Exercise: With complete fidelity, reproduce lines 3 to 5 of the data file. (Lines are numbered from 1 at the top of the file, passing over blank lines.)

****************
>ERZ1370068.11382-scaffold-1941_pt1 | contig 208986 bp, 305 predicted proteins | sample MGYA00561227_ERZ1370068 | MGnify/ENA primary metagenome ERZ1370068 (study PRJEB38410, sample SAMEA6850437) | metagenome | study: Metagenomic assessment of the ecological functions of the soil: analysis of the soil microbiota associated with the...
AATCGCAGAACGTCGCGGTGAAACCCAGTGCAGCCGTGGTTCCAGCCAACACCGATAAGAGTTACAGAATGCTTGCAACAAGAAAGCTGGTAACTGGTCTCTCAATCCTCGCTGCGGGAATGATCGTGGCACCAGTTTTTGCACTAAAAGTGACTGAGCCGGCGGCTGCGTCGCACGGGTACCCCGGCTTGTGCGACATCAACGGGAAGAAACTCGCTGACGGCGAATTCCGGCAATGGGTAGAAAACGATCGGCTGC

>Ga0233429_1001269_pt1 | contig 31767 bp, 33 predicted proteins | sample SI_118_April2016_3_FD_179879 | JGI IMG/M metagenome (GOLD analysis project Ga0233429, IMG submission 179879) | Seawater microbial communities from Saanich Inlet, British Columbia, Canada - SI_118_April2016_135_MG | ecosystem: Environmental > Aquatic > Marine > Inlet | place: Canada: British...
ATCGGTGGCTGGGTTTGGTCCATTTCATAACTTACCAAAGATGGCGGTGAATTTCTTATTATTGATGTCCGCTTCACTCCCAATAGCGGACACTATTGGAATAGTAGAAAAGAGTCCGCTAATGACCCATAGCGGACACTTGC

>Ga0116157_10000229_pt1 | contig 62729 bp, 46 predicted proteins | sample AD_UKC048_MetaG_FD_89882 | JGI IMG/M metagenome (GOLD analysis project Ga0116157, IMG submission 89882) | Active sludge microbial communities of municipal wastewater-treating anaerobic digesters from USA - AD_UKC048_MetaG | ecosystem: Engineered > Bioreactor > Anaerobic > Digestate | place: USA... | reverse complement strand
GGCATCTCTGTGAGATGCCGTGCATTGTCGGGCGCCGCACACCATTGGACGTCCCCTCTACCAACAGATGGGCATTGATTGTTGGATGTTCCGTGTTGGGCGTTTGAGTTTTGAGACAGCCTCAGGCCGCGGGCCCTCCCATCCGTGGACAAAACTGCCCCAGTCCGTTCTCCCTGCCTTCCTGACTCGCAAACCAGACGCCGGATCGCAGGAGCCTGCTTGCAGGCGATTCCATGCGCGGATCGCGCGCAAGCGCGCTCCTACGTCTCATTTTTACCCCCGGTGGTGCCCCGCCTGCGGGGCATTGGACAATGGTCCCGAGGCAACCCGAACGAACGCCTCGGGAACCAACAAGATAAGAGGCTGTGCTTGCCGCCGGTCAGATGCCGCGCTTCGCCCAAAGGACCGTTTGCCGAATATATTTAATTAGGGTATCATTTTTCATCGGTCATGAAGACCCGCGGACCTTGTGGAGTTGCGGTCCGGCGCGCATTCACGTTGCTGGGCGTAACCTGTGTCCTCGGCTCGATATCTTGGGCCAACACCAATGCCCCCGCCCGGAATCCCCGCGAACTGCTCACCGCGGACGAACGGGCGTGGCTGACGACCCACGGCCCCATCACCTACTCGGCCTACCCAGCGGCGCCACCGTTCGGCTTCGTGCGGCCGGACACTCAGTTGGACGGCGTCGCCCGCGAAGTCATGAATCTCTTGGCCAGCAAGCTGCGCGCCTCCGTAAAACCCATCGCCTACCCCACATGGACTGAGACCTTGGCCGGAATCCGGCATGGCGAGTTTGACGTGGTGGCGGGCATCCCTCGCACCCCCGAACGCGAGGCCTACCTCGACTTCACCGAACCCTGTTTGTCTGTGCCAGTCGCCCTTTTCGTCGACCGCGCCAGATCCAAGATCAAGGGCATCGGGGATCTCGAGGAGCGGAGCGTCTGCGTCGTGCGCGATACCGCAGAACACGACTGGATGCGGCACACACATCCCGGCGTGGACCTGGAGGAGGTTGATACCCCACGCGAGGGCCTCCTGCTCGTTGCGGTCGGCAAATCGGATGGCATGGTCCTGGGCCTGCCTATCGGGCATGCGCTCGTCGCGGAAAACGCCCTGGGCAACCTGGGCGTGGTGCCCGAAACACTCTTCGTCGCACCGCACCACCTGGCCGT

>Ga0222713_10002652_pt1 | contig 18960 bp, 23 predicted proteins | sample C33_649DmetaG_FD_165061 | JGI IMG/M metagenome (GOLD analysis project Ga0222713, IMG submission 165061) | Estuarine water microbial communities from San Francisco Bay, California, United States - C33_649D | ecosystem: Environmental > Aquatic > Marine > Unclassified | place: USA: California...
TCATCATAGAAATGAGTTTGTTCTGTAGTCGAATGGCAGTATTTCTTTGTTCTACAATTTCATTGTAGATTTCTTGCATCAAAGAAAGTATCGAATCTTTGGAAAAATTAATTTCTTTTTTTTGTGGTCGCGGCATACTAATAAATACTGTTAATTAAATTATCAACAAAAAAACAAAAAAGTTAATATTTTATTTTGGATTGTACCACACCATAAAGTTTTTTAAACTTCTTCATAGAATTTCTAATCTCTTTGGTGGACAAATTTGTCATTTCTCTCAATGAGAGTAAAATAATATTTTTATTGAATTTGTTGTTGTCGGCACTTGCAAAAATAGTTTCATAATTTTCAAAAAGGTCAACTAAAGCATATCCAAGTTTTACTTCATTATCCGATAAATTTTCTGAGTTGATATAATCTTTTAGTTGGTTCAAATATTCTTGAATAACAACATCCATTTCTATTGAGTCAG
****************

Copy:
>Ga0233429_1001269_pt1 | contig 31767 bp, 33 predicted proteins | sample SI_118_April2016_3_FD_179879 | JGI IMG/M metagenome (GOLD analysis project Ga0233429, IMG submission 179879) | Seawater microbial communities from Saanich Inlet, British Columbia, Canada - SI_118_April2016_135_MG | ecosystem: Environmental > Aquatic > Marine > Inlet | place: Canada: British...
ATCGGTGGCTGGGTTTGGTCCATTTCATAACTTACCAAAGATGGCGGTGAATTTCTTATTATTGATGTCCGCTTCACTCCCAATAGCGGACACTATTGGAATAGTAGAAAAGAGTCCGCTAATGACCCATAGCGGACACTTGC

>Ga0116157_10000229_pt1 | contig 62729 bp, 46 predicted proteins | sample AD_UKC048_MetaG_FD_89882 | JGI IMG/M metagenome (GOLD analysis project Ga0116157, IMG submission 89882) | Active sludge microbial communities of municipal wastewater-treating anaerobic digesters from USA - AD_UKC048_MetaG | ecosystem: Engineered > Bioreactor > Anaerobic > Digestate | place: USA... | reverse complement strand